Social documentary photographer Sebastiao Salgado has for the past 40 years taken pictures in places where few, if any others, have gone.
Salgado’s black-and-white prints have chronicled global displacement, famine, poverty and environmental catastrophe on an unprecedented scale, in years-long projects that resulted in epic collections.
Exploited gold miners in Brazil, victims of genocide in the former Yugoslavia, desperate Eritrean refugees and squalid refugee camps the size of large cities are among the subjects captured through his lens.
In “Salt of the Earth” – the name applies to working people – directors Wim Wenders and Juliano Ribeiro Salgado (Sebastiao Salgado’s son), look back on the former student radical and trained economist’s life and work. They use interviews with the 71-year-old Salgado to accompany compelling portraits portraying incalculable suffering in a world that often seems to have gone mad.
Nowhere is that more evident than in Salgado’s images of oil-drenched workers trying to stop dozens of towering oil-well fires in Kuwait unleashed by Saddam Hussein in 1991 as his forces retreated. Salgado came upon an abandoned, palatial estate near an inferno, where he says the horses he depicts were driven to madness and the birds, their feathers coated in oil, can no longer fly.
Salgado’s powerful images – which many people first became familiar with in Rolling Stone magazine – are discussed chronologically in order of project. But one wishes Wenders’ and Juliano Salgado’s uncritical portrait explored issues left unexplored.
As Salgado records the calamities around him, one wonders where the urgency is to expose the suffering he encounters in real time by trying to harness world attention. His work isn’t typically seen until years after the devastation he documents – including the lives at risk – has occurred.
Little is said about how Salgado gains the confidence of the mostly poor and often dark-skinned people, many of them half-naked, or about the charges leveled by the late prominent cultural critic Susan Sontag that his pictures seemed to aestheticize – and therefore take away from – the human suffering he presents. Also unexamined is the toll Salgado’s long-term projects exacted, one assumes, on his family life.
Still, Salgado’s stunning work stands, in many cases, as the photography of record for so many whose plight has been ignored or forgotten by those in power with the resources to help. And the sweep of his work, as “Salt of the Earth” reminds, is staggering.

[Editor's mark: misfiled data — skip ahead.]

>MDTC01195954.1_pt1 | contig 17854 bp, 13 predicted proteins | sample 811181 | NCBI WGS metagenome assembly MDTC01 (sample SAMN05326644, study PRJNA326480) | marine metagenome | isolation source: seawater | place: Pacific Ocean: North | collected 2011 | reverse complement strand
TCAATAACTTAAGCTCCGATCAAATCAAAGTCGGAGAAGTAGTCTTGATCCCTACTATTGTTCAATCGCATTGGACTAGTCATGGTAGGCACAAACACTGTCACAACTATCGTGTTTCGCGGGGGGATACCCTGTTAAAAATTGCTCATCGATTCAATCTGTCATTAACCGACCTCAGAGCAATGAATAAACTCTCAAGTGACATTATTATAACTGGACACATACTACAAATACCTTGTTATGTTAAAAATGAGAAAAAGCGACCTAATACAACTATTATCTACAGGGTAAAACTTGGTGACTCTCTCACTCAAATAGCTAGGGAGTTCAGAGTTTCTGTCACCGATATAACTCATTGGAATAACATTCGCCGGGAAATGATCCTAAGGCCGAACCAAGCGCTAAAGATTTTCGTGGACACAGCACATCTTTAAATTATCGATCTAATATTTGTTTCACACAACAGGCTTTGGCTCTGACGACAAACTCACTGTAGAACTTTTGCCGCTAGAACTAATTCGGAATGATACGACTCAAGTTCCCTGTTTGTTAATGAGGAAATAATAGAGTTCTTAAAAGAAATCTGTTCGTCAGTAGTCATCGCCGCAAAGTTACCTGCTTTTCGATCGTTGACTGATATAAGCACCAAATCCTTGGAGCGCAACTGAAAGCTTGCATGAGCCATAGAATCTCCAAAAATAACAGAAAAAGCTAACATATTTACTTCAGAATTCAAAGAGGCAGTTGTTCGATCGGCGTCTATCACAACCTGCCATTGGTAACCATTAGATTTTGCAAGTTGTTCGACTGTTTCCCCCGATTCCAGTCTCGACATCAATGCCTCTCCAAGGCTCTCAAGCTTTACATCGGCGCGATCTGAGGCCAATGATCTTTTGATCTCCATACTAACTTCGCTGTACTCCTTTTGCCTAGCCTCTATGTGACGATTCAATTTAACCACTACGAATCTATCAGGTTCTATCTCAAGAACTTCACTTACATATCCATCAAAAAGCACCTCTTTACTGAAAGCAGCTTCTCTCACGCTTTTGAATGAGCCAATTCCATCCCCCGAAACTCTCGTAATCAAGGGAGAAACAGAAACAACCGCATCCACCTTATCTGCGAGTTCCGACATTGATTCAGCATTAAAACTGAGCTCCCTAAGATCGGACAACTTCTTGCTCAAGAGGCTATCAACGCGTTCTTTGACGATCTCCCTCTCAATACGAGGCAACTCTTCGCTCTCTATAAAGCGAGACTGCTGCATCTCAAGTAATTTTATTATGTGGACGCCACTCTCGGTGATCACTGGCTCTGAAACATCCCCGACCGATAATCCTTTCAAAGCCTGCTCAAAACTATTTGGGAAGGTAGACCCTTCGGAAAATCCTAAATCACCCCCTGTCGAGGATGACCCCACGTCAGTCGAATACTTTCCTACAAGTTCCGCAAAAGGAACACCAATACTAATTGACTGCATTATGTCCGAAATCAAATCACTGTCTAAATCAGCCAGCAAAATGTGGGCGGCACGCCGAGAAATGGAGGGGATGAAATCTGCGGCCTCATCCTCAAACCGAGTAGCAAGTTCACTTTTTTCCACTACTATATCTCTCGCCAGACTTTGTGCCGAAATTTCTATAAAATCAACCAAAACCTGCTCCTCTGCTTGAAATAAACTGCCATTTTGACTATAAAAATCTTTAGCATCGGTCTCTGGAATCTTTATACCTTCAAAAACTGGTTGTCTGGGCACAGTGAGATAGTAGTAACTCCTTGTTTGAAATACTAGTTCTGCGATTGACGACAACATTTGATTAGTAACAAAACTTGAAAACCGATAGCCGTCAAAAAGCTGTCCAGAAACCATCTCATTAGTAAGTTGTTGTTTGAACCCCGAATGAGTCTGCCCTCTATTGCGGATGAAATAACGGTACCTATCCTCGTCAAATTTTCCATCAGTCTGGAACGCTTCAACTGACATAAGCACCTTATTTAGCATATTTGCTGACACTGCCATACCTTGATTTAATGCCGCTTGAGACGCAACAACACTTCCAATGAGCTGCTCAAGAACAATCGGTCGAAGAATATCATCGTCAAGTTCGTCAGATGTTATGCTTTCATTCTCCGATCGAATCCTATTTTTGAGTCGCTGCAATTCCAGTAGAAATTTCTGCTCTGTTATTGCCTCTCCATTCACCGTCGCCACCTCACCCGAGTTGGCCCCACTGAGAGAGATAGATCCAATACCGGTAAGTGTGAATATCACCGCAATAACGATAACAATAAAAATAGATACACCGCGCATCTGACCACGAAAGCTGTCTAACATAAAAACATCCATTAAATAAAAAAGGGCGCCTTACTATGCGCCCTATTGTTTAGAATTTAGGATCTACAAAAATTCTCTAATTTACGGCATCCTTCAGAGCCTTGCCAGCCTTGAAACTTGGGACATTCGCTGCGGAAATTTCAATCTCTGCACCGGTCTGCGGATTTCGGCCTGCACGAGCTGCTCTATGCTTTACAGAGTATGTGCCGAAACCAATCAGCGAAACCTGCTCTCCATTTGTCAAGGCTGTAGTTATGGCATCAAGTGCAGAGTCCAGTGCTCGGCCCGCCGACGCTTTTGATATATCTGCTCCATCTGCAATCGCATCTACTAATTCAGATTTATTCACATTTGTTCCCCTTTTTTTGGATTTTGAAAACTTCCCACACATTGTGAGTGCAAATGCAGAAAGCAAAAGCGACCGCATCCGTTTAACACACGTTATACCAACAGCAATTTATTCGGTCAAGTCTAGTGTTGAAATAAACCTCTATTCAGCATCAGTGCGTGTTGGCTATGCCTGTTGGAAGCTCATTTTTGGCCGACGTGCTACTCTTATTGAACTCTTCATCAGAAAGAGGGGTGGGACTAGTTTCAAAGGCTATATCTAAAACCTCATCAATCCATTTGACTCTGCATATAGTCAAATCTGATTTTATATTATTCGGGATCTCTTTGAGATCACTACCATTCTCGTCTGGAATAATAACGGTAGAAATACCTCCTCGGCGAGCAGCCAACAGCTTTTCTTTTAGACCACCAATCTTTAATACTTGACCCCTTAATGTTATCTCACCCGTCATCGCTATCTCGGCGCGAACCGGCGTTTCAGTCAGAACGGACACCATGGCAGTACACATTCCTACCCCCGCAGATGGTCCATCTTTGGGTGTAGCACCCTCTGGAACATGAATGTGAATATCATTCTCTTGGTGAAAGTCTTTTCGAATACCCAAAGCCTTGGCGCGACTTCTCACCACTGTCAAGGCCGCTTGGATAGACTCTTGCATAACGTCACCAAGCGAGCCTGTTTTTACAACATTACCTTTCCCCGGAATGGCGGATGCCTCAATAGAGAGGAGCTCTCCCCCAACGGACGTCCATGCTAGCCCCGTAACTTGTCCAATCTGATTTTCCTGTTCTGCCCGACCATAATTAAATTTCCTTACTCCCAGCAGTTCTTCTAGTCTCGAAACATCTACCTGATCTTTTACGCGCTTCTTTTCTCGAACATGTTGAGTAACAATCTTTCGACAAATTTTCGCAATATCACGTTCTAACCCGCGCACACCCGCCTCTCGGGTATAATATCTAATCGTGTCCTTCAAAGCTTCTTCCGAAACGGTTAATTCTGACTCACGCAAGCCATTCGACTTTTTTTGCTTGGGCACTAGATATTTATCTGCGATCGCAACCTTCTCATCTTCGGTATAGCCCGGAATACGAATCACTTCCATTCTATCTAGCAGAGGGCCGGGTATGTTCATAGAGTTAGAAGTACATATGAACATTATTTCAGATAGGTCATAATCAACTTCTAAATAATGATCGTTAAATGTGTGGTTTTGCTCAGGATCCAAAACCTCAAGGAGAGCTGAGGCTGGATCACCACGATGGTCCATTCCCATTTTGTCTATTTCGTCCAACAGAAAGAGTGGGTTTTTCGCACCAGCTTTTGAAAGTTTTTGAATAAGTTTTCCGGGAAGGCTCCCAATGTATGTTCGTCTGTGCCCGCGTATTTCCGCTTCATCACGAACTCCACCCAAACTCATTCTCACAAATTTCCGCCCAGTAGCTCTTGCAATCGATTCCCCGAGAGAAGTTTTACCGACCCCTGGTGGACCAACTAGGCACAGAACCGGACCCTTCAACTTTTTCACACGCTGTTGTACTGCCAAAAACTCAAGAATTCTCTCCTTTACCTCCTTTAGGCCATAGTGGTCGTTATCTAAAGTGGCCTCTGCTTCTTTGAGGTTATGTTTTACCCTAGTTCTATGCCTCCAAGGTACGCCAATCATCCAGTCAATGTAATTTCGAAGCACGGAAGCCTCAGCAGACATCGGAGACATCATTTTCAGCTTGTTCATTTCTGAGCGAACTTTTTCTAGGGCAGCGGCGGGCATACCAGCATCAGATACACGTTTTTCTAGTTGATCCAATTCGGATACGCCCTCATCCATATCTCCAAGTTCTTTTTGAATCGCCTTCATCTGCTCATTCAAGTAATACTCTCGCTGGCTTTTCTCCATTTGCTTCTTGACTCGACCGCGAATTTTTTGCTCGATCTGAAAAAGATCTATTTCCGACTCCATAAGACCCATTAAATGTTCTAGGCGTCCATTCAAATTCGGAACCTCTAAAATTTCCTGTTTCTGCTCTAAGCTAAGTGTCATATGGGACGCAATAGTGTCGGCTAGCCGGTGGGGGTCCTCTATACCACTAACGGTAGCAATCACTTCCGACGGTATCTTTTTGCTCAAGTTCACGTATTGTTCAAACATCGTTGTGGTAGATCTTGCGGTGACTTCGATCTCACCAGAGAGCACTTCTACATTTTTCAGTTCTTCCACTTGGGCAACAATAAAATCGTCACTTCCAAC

So is the realization of what’s behind so many of the photographs: war, unrestrained development, the demise of agrarian-based economies, destructive policies of multinational corporations, overpopulation, inadequate housing, overcrowding, air and water pollution, destruction of forests and wildlife, and the widening gap between rich and poor that exacerbates poverty and displacement.
Even Salgado began to reach his limit more than 10 years ago with the suffering he had witnessed, concluding, “We humans are a terrible animal; we are extremely violent. Our history is a history of war; it’s an endless story. We should see these images to see how terrible our species is.” As if to throw himself a lifeline, Salgado embarked on “Genesis,” turning his camera to unspoiled nature as a source of rejuvenation from 2004 to 2011.
By then, Salgado and his longtime wife, Lelia, who edits and produces her husband’s work, had embarked on a remarkable project, replanting nearly 2 million trees to restore a subtropical rainforest on the Brazilian farm where Salgado grew up.
Seeing the return of nature provides the film with an unexpected sense of possibility amid so much suffering and despair.
Salt of the Earth
Directors: Wim Wenders and Juliano Ribeiro Salgado
Running time: 110 minutes
Rating: PG-13 for thematic material involving disturbing images of violence and human suffering, and for nudity.
The Lowdown: Documentary examines career of acclaimed social documentary photographer Sebastiao Salgado. (In English and French with subtitles.)